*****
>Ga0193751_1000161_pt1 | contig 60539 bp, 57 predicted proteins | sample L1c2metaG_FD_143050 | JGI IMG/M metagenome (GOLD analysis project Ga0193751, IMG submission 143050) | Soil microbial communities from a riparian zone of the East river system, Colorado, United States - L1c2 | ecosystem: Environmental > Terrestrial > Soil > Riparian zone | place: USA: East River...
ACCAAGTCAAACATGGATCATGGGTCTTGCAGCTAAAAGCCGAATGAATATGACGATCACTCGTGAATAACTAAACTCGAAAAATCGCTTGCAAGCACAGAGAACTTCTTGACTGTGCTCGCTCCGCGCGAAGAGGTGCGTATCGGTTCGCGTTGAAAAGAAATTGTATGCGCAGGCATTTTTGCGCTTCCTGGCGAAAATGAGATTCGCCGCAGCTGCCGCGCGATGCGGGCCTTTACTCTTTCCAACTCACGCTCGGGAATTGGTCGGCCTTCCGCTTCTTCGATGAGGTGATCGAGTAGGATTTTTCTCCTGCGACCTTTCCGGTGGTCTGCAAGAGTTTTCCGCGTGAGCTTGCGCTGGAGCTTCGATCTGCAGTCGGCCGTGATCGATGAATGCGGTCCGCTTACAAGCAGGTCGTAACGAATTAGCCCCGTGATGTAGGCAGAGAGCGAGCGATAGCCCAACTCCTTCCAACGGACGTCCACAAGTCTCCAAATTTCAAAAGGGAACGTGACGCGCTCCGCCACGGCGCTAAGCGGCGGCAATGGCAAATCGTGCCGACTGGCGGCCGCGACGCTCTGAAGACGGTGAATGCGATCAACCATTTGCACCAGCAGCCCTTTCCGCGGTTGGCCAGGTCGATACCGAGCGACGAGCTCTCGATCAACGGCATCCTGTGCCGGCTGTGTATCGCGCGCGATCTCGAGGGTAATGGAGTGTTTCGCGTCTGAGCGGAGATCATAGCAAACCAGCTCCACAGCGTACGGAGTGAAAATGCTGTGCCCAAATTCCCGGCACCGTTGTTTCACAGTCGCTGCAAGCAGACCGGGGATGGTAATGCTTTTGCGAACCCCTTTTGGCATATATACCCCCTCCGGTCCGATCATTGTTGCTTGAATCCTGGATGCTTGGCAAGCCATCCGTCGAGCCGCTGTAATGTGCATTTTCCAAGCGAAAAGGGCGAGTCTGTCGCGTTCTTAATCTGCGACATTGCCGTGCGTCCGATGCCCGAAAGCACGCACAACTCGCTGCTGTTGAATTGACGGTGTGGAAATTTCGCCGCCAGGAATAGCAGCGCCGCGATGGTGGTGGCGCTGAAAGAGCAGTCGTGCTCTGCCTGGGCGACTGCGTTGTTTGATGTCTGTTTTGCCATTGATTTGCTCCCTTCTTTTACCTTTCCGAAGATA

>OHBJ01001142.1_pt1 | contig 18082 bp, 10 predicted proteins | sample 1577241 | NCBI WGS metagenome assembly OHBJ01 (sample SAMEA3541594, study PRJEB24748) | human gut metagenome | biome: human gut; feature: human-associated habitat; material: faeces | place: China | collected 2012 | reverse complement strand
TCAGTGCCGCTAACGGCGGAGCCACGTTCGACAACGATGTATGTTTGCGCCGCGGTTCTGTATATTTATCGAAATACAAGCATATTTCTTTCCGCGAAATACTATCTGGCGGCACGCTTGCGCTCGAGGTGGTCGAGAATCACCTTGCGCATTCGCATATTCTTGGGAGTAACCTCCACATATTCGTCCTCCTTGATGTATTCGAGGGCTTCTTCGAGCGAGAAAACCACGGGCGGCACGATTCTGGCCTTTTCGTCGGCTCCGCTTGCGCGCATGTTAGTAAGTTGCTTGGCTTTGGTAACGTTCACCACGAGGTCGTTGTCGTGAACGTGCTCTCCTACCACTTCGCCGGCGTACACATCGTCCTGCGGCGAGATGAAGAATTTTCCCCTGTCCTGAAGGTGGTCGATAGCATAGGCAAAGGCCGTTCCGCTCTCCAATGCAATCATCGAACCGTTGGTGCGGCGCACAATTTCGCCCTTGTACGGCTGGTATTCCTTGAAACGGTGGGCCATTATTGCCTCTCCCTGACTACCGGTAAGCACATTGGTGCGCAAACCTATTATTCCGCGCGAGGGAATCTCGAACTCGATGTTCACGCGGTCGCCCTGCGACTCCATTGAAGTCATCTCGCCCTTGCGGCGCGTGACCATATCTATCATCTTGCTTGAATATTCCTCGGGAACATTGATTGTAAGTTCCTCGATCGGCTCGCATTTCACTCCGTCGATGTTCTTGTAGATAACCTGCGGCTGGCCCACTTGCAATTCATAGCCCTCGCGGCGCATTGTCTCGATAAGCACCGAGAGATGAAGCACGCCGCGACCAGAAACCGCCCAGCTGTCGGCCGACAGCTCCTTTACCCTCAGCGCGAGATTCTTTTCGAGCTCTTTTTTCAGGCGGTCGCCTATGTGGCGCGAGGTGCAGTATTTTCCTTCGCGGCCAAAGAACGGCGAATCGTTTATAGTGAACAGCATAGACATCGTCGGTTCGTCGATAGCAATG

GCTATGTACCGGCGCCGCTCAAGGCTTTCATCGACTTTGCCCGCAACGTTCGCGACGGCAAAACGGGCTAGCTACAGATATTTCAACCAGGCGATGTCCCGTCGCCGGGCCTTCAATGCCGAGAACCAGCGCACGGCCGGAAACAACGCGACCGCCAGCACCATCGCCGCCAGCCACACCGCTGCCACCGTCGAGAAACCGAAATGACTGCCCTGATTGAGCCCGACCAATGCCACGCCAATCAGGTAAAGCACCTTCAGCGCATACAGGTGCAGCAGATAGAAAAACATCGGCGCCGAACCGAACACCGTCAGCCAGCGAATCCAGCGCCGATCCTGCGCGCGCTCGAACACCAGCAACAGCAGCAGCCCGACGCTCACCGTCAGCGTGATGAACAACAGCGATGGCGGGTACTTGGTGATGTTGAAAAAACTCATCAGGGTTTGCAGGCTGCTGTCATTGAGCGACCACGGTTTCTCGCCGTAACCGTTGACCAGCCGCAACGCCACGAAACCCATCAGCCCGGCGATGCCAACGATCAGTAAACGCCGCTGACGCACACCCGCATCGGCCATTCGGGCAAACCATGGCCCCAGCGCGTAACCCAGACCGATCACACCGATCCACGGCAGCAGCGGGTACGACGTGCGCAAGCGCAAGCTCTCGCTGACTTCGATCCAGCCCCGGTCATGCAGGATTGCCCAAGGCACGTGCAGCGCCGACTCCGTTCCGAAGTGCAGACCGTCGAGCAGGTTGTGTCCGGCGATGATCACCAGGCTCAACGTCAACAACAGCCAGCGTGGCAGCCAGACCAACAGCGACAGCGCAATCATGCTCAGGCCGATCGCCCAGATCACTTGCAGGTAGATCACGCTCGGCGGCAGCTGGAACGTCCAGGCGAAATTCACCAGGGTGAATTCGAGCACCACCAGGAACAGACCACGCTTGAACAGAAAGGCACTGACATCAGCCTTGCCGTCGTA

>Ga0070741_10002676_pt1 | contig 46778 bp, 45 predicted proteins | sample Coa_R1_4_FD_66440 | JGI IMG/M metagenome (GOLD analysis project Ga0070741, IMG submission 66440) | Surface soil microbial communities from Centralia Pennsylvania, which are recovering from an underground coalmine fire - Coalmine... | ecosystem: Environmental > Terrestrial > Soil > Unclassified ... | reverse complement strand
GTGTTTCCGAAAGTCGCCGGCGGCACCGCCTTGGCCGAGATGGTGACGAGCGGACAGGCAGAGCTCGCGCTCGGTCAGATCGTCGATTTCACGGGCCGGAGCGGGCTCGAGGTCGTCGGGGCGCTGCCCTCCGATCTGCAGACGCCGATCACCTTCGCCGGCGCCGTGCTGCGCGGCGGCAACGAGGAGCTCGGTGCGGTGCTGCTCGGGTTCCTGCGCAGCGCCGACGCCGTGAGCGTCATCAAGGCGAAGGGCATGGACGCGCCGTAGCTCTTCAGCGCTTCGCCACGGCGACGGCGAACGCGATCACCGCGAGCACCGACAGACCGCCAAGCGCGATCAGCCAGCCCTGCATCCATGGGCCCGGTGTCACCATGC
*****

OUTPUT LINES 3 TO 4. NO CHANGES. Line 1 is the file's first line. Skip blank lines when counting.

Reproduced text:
>OHBJ01001142.1_pt1 | contig 18082 bp, 10 predicted proteins | sample 1577241 | NCBI WGS metagenome assembly OHBJ01 (sample SAMEA3541594, study PRJEB24748) | human gut metagenome | biome: human gut; feature: human-associated habitat; material: faeces | place: China | collected 2012 | reverse complement strand
TCAGTGCCGCTAACGGCGGAGCCACGTTCGACAACGATGTATGTTTGCGCCGCGGTTCTGTATATTTATCGAAATACAAGCATATTTCTTTCCGCGAAATACTATCTGGCGGCACGCTTGCGCTCGAGGTGGTCGAGAATCACCTTGCGCATTCGCATATTCTTGGGAGTAACCTCCACATATTCGTCCTCCTTGATGTATTCGAGGGCTTCTTCGAGCGAGAAAACCACGGGCGGCACGATTCTGGCCTTTTCGTCGGCTCCGCTTGCGCGCATGTTAGTAAGTTGCTTGGCTTTGGTAACGTTCACCACGAGGTCGTTGTCGTGAACGTGCTCTCCTACCACTTCGCCGGCGTACACATCGTCCTGCGGCGAGATGAAGAATTTTCCCCTGTCCTGAAGGTGGTCGATAGCATAGGCAAAGGCCGTTCCGCTCTCCAATGCAATCATCGAACCGTTGGTGCGGCGCACAATTTCGCCCTTGTACGGCTGGTATTCCTTGAAACGGTGGGCCATTATTGCCTCTCCCTGACTACCGGTAAGCACATTGGTGCGCAAACCTATTATTCCGCGCGAGGGAATCTCGAACTCGATGTTCACGCGGTCGCCCTGCGACTCCATTGAAGTCATCTCGCCCTTGCGGCGCGTGACCATATCTATCATCTTGCTTGAATATTCCTCGGGAACATTGATTGTAAGTTCCTCGATCGGCTCGCATTTCACTCCGTCGATGTTCTTGTAGATAACCTGCGGCTGGCCCACTTGCAATTCATAGCCCTCGCGGCGCATTGTCTCGATAAGCACCGAGAGATGAAGCACGCCGCGACCAGAAACCGCCCAGCTGTCGGCCGACAGCTCCTTTACCCTCAGCGCGAGATTCTTTTCGAGCTCTTTTTTCAGGCGGTCGCCTATGTGGCGCGAGGTGCAGTATTTTCCTTCGCGGCCAAAGAACGGCGAATCGTTTATAGTGAACAGCATAGACATCGTCGGTTCGTCGATAGCAATG